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TECHNOLOGUE

These 'Bots Are Made for Walking

Stephen Piazza


2013-09TechnoPiazzaF1.jpgClick to Enlarge ImageWalking seems so simple: Just put one foot in front of the other. Yet every step you take is a precarious act. When you walk, your body’s center of mass is rarely located over one of your feet. Each step forward is really a fall that you must catch by swinging your leg forward so that your foot lands on the floor just in the nick of time. The successful execution and timing of each step is aided by the way that the leg swings like a pendulum, but it still requires precise muscular coordination and excellent balance.

People who suffer a stroke, brain injury, or a partial spinal cord injury lose some of these essential abilities. Damage to the brain itself, or interference in the communication between the brain and the muscles, results in weakness or unwanted muscle activity, which limits the person’s ability to simultaneously propel and support the body during locomotion.

Fortunately, it turns out that the body has some built-in redundancy, at least in some species. Although the brain normally directs bodily motions, animal studies show that complex movements of the limbs are possible even after the spinal cord has been completely cut off from the brain. Such independence was first documented more than a century ago by British neurophysiologist Sir Charles Sherrington.

In the early 1900s Sherrington and others experimented on dogs and cats whose spinal cords had been severed (referred to as “spinal” animals). The studies revealed that the stepping motions of walking can be produced by spinal reflexes alone. The stepping reflexes discovered in those experiments were much more complicated and coordinated than the simple knee jerk that is elicited by tapping a rubber hammer on the tendon below the kneecap. Sherrington observed rhythmic stepping motions in which one limb of the animal was drawn toward the body while the limb on the opposite side of the body was pushed away—all without any master coordination by the brain.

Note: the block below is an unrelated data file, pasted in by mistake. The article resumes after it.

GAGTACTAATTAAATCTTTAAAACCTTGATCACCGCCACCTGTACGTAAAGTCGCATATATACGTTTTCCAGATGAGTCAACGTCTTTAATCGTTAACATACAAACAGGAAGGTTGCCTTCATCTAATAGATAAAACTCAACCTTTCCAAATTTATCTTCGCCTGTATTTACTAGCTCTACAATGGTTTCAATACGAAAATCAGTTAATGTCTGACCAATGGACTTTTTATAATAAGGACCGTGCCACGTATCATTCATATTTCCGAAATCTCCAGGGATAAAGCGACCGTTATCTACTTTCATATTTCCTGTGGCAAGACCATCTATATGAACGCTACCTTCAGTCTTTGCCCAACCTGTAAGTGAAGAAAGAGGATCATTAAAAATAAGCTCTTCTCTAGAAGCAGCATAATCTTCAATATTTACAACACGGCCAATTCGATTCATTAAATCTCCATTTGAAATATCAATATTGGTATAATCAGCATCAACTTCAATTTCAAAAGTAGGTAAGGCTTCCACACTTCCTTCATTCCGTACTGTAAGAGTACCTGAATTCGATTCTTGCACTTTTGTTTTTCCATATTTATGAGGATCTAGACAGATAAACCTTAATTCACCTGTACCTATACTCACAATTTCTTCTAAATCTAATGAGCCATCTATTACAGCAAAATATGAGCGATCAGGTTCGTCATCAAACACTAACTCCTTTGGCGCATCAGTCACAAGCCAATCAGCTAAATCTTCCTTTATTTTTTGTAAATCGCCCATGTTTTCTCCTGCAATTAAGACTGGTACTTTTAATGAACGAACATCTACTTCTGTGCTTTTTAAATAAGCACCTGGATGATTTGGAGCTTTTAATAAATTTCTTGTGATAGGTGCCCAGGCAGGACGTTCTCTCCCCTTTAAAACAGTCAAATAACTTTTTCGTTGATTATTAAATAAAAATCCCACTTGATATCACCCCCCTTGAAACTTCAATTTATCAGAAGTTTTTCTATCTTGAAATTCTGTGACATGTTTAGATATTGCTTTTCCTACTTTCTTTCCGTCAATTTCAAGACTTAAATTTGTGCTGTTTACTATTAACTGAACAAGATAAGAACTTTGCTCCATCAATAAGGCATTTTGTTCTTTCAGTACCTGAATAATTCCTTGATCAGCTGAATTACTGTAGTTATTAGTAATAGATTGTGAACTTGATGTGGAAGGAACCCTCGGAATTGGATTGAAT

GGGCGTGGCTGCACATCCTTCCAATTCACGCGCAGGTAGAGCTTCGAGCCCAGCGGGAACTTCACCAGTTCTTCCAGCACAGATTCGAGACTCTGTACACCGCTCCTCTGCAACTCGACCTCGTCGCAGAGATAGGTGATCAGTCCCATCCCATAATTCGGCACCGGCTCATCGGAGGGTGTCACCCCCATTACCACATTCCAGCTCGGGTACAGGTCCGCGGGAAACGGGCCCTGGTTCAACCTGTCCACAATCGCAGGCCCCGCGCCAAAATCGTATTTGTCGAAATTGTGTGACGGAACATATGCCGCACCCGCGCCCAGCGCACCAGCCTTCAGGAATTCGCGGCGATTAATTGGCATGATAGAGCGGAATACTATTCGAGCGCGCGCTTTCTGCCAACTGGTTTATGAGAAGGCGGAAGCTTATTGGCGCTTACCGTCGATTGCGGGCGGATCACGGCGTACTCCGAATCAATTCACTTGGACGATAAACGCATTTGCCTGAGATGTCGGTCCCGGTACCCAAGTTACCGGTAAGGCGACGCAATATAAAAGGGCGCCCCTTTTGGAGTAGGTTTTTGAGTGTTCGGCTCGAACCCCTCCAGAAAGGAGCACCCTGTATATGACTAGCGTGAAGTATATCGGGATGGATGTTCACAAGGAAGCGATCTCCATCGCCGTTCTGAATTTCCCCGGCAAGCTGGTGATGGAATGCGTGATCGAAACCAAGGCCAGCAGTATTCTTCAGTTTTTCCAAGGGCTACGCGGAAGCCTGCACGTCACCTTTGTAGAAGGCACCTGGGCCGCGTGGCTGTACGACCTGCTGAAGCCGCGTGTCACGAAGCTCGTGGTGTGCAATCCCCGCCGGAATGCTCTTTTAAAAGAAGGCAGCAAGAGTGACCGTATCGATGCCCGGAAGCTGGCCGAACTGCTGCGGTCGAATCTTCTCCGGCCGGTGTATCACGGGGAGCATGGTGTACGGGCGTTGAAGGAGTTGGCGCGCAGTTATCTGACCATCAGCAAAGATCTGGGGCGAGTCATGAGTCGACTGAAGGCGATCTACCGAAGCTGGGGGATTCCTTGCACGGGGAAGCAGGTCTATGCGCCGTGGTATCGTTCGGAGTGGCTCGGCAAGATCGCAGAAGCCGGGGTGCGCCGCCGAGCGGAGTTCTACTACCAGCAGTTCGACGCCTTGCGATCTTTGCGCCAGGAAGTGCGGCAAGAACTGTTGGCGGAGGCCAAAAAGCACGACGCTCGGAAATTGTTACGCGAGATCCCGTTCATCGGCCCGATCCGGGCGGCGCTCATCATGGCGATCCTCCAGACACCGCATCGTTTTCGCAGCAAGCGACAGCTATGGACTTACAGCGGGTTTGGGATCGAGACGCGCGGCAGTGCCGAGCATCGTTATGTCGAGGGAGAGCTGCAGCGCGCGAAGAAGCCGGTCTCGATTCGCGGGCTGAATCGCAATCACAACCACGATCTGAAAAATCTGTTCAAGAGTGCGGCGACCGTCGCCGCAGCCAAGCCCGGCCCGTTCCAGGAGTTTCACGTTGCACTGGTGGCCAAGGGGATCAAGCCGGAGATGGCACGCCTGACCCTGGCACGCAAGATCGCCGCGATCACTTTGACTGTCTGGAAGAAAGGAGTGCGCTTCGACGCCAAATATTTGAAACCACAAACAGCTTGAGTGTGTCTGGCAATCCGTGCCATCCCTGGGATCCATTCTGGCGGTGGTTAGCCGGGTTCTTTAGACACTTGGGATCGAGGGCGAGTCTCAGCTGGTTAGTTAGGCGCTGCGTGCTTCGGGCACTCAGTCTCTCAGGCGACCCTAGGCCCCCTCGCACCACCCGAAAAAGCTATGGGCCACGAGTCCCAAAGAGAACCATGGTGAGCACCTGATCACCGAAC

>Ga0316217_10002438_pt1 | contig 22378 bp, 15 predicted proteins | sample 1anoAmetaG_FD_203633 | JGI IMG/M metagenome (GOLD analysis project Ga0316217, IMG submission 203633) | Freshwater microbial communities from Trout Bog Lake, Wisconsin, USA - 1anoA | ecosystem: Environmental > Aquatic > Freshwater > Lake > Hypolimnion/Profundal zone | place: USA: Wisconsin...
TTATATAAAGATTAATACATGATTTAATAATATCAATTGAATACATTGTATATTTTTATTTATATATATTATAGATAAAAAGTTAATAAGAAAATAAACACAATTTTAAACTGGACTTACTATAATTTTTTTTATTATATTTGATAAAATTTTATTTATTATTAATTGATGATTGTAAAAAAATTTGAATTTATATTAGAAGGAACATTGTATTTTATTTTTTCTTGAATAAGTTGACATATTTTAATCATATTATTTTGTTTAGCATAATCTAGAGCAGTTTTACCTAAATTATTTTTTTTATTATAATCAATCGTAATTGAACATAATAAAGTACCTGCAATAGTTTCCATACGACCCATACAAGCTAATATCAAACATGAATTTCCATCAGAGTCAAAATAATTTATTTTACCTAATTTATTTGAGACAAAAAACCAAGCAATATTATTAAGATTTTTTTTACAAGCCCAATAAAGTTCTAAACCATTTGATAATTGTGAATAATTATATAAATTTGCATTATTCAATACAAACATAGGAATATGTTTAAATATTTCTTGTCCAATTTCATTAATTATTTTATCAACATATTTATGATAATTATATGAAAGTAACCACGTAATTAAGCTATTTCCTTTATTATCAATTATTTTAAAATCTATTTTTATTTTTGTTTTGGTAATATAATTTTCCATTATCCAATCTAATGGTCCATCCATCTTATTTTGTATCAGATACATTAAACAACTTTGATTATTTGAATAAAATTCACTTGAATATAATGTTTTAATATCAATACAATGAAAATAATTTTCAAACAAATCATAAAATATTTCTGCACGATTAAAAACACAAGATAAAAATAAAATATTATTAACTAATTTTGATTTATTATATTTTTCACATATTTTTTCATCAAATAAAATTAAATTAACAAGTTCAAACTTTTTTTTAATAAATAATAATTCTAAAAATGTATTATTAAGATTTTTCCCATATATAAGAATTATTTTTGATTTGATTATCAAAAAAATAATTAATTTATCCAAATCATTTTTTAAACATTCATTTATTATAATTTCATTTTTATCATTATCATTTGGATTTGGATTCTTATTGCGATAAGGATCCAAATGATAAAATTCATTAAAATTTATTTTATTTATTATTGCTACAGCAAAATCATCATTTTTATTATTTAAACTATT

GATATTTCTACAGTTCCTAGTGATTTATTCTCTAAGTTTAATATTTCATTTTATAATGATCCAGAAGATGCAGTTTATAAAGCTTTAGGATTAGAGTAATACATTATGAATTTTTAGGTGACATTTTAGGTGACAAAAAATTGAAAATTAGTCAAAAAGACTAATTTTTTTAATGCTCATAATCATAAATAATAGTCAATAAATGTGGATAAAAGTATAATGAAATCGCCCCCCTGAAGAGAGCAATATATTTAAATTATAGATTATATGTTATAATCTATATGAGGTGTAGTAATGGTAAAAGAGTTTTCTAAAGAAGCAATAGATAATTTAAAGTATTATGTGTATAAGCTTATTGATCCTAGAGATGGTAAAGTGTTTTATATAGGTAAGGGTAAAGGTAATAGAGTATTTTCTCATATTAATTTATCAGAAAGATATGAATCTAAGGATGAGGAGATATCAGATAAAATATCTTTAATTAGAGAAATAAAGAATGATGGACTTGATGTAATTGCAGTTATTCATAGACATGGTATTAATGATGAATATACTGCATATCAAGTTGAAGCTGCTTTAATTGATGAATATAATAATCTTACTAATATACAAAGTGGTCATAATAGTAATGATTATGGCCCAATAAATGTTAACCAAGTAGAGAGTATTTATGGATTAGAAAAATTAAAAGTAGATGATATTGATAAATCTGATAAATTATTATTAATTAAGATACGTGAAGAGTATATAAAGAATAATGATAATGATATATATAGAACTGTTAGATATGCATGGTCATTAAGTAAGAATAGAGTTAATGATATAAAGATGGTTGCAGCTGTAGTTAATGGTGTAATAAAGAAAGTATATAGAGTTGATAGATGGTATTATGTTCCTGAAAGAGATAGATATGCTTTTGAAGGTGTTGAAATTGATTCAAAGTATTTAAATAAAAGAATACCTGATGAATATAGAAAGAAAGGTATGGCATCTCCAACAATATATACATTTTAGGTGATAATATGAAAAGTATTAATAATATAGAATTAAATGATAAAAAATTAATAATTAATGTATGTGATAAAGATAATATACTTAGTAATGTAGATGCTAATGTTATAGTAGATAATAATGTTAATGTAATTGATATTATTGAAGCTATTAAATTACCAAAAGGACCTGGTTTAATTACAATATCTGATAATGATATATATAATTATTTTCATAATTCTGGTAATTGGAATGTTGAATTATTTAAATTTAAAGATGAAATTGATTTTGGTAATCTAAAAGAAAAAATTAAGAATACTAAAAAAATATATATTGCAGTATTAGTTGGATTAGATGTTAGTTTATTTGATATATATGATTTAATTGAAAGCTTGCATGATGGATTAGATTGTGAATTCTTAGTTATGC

Those findings in spinal cats and dogs suggested that control of locomotion in healthy, intact animals originates at least in part in the spinal cord rather than in the brain. But it took many decades before anyone found practical applications for that insight. In the 1970s researchers showed that if the body of a spinal cat were supported over a treadmill, the cat’s legs would step in time with the moving belt. When the same types of experiments were performed on spinal kittens also given a drug to enhance nerve signal transmission, the animals’ stepping motions would even adapt to changes in the speed of the treadmill.

More amazing, the stepping behavior of spinal cats improves with practice, implying that their spinal cords, not their brains, have done the learning. Daily training on the treadmill causes spinal cats to take longer steps, achieve more normal muscle excitation patterns, and support more of their own weight, although learning appears to be specific to the activity that is practiced: Cats that are trained to stand do poorly on locomotion tests.

The animal results inevitably raised human questions: Do people have the same neural circuitry that permits reflexive locomotion in cats? And if so, is recovery of walking ability possible for patients with injuries to the brain or spinal cord? Anecdotal evidence points to such “central pattern generators” for locomotion in humans. For instance, there have been reports of involuntary stepping motions in patients who suffered incomplete spinal cord injury. Also, newborn babies make alternating stepping motions with their legs, displaying timing patterns that roughly correspond to those seen years later in their mature walking.




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